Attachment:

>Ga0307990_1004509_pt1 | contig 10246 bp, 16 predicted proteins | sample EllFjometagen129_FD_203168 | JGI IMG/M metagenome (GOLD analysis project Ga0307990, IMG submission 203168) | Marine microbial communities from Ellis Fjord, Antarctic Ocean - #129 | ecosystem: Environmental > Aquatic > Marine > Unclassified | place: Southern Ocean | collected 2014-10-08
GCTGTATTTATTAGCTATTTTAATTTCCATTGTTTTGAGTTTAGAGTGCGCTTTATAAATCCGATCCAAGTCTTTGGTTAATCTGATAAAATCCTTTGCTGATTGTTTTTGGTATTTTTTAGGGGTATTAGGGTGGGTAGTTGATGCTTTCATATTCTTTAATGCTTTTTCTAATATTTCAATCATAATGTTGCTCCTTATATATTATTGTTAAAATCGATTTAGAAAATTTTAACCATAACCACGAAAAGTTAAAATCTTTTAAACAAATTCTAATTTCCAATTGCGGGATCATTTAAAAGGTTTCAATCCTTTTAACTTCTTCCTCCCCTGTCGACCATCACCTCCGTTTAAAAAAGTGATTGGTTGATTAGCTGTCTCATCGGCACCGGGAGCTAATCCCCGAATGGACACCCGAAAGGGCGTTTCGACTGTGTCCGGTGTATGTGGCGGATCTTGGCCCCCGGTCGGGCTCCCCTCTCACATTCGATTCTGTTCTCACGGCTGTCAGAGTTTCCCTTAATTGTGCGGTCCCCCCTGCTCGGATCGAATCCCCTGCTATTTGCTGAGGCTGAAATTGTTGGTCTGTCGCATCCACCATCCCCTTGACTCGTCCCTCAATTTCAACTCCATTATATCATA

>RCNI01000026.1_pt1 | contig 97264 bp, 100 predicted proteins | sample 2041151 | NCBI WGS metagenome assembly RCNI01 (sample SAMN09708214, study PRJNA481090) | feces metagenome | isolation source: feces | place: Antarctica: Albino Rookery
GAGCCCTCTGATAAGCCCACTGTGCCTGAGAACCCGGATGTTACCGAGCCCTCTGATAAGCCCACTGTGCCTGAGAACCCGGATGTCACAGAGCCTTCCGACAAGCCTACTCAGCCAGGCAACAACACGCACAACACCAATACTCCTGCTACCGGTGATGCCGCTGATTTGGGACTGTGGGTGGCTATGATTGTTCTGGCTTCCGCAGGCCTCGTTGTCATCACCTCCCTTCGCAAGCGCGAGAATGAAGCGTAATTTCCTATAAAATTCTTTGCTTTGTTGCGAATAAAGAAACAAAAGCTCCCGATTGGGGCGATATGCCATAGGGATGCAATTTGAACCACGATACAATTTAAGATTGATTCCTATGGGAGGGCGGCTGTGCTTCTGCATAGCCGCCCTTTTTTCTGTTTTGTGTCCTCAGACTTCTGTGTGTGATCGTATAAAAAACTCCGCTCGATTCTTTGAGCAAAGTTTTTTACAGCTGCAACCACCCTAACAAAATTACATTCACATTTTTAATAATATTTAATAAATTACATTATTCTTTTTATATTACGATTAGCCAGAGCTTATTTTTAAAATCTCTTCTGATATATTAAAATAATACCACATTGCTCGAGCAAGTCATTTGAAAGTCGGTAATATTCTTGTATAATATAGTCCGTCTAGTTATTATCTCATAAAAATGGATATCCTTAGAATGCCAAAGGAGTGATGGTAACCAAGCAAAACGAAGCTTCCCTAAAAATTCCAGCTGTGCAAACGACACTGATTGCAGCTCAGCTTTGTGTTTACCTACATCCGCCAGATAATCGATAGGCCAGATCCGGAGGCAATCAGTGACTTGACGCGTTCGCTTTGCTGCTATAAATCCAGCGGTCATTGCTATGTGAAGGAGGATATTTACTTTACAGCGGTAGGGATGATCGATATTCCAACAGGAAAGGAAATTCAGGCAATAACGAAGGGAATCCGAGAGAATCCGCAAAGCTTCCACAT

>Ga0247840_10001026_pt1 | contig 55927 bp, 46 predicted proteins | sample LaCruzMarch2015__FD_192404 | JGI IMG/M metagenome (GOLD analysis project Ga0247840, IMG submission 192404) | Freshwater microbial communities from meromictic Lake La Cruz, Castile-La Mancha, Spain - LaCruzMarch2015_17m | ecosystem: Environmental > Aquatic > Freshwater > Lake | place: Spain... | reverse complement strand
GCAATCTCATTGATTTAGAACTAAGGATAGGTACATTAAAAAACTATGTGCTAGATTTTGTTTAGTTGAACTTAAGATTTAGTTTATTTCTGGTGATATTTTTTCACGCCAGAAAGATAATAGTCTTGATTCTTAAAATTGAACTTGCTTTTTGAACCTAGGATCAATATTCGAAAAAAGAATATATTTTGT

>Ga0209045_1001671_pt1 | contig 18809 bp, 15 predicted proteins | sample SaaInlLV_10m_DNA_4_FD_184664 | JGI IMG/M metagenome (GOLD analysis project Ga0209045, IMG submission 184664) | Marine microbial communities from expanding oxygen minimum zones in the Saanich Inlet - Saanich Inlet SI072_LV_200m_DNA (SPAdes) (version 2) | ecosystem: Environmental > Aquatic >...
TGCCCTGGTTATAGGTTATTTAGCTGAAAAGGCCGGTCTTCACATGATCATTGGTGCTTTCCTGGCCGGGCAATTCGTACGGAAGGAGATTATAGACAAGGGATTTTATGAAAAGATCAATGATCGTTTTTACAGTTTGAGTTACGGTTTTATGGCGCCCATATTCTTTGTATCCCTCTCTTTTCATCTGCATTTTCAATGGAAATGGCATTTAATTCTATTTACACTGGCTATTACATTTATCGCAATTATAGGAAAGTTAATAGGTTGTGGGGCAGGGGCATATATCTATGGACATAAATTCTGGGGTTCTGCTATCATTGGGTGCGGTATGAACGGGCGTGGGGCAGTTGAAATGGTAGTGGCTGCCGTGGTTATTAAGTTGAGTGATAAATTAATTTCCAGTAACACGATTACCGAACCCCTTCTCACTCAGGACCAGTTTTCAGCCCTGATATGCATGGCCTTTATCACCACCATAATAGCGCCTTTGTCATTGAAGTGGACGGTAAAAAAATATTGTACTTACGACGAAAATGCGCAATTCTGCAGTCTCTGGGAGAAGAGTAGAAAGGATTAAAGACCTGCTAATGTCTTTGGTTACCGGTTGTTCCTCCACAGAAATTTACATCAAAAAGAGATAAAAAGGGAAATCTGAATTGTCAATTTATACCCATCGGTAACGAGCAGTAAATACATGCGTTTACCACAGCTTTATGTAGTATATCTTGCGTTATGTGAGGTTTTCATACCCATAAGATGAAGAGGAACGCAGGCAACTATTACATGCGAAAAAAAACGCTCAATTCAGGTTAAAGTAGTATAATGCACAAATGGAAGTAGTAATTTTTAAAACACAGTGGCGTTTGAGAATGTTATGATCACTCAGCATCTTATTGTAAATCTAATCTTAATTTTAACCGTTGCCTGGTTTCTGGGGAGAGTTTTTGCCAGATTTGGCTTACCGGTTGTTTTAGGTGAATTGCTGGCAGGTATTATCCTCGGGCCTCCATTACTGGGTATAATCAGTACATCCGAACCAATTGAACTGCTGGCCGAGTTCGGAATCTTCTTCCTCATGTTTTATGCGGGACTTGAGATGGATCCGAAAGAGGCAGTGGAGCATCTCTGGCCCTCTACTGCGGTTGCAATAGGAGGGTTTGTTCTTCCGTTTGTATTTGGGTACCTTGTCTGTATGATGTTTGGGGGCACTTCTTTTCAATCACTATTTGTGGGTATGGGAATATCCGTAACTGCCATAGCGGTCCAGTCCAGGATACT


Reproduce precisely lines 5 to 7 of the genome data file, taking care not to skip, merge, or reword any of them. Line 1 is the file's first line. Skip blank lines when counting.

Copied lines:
>Ga0247840_10001026_pt1 | contig 55927 bp, 46 predicted proteins | sample LaCruzMarch2015__FD_192404 | JGI IMG/M metagenome (GOLD analysis project Ga0247840, IMG submission 192404) | Freshwater microbial communities from meromictic Lake La Cruz, Castile-La Mancha, Spain - LaCruzMarch2015_17m | ecosystem: Environmental > Aquatic > Freshwater > Lake | place: Spain... | reverse complement strand
GCAATCTCATTGATTTAGAACTAAGGATAGGTACATTAAAAAACTATGTGCTAGATTTTGTTTAGTTGAACTTAAGATTTAGTTTATTTCTGGTGATATTTTTTCACGCCAGAAAGATAATAGTCTTGATTCTTAAAATTGAACTTGCTTTTTGAACCTAGGATCAATATTCGAAAAAAGAATATATTTTGT

>Ga0209045_1001671_pt1 | contig 18809 bp, 15 predicted proteins | sample SaaInlLV_10m_DNA_4_FD_184664 | JGI IMG/M metagenome (GOLD analysis project Ga0209045, IMG submission 184664) | Marine microbial communities from expanding oxygen minimum zones in the Saanich Inlet - Saanich Inlet SI072_LV_200m_DNA (SPAdes) (version 2) | ecosystem: Environmental > Aquatic >...